Federal agencies must prove that an employee’s poor performance was sufficient to warrant a performance improvement plan if the results of that plan are ultimately used to remove the employee from their job, a U.S. Court of Appeals for the Federal Circuit decision issued March 11 has established.
In the case, Santos v. NASA, Fernando Santos argued that his supervisor at NASA repeatedly required him to perform work that conflicted with his leave to serve as a commander in the United States Navy Reserve, then issued letters of reprimand for poor performance.
His supervisor then placed Santos on a 45-day performance improvement plan that also coincided with a period of his leave for military service and ultimately decided that his performance had not improved enough during that period, issuing a proposed notice of removal.
Santos appealed that removal to the Merit Systems Protection Board, which upheld the removal decision, arguing that the agency did not have to prove that Santos was performing unacceptably prior to the PIP and that his manager did not discriminate against him because of his military service because she “‘thanked [Santos] for his service’ and was ‘very patriotic.’”
But the appeals court found that federal law stipulates that an agency can only reassign, reduce in grade or remove employees who “continue to have unacceptable performance” during a PIP.
“To ‘continue to have unacceptable performance’ during the PIP, as the statutory text requires, an employee must have displayed unacceptable performance prior to the PIP,” the decision states.
“Under the plain meaning of the statute, then, an agency must defend a challenged removal by establishing that the employee had unacceptable performance before the PIP and ‘continue[d] to’ do so during the PIP.”
The ruling overturns precedent previously followed by the MSPB, which only held that the agency had to demonstrate an employee performed unacceptably during the PIP, not prior.
“Confirming an agency’s obligation to justify initiation of a PIP where the PIP leads to removal is particularly appropriate, moreover, in situations resembling Santos’s, where an employee alleges that both the PIP and the removal based on the PIP were in retaliation for protected conduct,” the decision states.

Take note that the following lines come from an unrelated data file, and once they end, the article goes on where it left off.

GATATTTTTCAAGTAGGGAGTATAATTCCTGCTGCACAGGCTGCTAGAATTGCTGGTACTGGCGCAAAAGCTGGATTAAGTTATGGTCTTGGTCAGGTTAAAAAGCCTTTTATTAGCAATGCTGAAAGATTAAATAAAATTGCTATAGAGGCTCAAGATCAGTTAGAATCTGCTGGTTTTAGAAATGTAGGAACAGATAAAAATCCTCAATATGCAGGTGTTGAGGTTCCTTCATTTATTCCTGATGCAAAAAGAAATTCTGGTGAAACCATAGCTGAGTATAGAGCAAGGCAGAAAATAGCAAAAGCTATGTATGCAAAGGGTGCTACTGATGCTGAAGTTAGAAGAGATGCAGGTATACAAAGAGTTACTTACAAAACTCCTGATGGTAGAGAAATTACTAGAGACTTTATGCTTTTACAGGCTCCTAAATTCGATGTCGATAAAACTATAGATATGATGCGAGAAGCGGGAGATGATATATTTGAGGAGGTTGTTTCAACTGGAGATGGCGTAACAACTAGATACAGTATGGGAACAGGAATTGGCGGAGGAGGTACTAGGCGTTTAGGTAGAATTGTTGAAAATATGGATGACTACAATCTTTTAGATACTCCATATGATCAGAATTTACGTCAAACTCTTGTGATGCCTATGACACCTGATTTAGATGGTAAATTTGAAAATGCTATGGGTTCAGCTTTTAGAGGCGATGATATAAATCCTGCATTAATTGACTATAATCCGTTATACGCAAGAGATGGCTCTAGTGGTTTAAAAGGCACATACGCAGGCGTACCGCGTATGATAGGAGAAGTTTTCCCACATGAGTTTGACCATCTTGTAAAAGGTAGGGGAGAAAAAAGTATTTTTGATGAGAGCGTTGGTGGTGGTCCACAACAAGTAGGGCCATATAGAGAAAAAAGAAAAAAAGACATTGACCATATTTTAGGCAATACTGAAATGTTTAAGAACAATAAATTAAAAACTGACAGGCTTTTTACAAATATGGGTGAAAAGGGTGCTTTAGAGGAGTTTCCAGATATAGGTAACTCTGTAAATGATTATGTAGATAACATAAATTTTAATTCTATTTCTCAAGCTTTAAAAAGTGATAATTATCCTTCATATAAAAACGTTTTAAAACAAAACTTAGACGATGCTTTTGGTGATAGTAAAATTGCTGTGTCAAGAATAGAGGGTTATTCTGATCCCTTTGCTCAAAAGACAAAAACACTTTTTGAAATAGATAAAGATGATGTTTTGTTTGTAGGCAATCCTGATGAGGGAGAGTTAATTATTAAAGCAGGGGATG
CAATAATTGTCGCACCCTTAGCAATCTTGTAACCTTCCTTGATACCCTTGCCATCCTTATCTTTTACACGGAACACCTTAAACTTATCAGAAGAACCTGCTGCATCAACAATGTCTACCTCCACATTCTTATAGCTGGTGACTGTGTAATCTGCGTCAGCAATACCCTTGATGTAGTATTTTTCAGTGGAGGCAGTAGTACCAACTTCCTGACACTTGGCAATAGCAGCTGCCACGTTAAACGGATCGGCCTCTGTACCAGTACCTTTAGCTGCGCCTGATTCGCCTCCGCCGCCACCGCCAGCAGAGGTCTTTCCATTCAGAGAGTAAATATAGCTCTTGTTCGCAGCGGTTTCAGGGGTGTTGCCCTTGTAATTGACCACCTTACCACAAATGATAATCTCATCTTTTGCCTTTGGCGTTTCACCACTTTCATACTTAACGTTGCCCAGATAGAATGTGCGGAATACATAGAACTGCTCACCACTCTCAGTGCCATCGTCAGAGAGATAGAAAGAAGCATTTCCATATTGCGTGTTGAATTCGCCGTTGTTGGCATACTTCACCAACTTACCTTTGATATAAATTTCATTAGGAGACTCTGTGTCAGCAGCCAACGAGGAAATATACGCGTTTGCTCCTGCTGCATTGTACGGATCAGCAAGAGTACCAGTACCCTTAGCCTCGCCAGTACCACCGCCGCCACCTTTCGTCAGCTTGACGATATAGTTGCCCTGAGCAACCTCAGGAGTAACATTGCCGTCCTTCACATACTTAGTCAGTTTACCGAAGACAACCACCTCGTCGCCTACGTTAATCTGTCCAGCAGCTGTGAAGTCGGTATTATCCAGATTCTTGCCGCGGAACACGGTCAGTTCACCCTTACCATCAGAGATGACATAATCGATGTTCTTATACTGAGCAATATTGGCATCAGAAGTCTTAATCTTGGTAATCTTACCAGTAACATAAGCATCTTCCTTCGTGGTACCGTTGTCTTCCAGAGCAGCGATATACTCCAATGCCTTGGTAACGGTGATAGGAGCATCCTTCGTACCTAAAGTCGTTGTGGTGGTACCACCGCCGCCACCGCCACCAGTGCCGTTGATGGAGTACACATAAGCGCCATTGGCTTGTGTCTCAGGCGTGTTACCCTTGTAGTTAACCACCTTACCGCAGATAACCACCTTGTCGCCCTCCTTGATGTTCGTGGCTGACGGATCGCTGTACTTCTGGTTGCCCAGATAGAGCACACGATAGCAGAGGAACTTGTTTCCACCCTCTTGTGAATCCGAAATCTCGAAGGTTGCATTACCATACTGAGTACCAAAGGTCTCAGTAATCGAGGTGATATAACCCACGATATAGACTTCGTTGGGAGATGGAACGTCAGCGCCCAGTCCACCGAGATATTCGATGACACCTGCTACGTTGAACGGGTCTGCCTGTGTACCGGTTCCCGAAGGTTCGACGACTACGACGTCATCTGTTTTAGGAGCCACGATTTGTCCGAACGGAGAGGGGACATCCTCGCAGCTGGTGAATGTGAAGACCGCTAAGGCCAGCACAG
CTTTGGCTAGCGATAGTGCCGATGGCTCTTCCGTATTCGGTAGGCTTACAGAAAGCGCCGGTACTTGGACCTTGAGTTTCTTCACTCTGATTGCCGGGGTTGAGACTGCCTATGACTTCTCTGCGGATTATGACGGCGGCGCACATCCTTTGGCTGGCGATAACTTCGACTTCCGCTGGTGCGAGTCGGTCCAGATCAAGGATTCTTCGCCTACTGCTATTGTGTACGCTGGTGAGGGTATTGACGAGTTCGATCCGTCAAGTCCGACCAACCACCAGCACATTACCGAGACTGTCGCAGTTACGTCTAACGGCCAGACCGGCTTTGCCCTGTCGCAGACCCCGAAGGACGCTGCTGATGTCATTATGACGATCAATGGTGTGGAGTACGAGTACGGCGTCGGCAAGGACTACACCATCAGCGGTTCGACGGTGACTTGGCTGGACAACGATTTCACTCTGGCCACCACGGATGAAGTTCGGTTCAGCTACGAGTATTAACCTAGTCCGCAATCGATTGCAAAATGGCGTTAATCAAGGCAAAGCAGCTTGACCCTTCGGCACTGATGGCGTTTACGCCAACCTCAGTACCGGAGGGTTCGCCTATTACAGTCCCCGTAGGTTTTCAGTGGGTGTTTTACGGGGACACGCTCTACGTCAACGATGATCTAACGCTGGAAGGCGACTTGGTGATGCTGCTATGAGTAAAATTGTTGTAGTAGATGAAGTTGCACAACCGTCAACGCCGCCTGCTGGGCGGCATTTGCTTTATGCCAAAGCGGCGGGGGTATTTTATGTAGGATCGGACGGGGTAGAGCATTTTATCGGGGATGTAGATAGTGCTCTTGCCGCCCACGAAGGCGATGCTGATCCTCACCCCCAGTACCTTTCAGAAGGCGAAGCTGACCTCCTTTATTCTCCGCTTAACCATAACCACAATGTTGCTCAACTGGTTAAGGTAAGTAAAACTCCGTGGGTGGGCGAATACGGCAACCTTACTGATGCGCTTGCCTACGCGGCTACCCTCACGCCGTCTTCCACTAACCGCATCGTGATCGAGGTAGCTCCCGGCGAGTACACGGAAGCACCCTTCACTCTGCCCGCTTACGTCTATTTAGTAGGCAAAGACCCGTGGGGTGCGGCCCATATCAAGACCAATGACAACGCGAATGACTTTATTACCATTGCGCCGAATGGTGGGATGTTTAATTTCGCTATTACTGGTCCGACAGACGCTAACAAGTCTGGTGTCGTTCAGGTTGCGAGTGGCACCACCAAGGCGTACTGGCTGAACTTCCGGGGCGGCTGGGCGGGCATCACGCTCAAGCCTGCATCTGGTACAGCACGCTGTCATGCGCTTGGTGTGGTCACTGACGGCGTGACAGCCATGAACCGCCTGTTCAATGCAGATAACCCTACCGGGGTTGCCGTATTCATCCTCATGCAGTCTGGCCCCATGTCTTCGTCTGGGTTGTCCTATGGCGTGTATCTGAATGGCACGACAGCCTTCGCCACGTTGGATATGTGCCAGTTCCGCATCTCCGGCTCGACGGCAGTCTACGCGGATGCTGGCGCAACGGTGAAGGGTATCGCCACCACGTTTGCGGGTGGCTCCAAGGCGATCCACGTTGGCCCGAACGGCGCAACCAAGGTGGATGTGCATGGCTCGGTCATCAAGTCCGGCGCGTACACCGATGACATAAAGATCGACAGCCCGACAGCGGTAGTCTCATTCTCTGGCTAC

“Otherwise, an agency could establish a PIP in direct retaliation for protected conduct and set up unreasonable expectations in the PIP in the hopes of predicating removal on them without ever being held accountable for the original retaliatory conduct.”
For Santos, the decision means that his case will have to go back to MSPB, where the Board has been ordered to decide the merits of his appeal based on his performance prior to the PIP as well as more thoroughly examine the claims that he was retaliated against for his military service.
According to the appeals court, the proximity in time between the employee’s military activity and the adverse employment action, inconsistencies between the proffered reason and other actions of the employer, an employer’s expressed hostility towards members protected by the statute together with knowledge of the employee’s military activity, and disparate treatment of certain employees compared to other employees with similar work records or offenses, are all factors that could establish retaliation under the Uniformed Services Employment and Reemployment Rights Act. Simply claiming that the supervisor was “very patriotic” and thanked Santos for his service is not sufficient evidence.
For federal employees at large, the ruling means that agencies will have a greater burden of proof to justify removal based on a PIP. An employee that can sufficiently prove that they had exemplary or sufficient performance prior to being placed on a PIP therefore stands a better chance of the MSPB ruling in their favor than they would have previously.
The decision also reinforces the standard MSPB should follow in determining whether discrimination occurred against an employee under USERRA.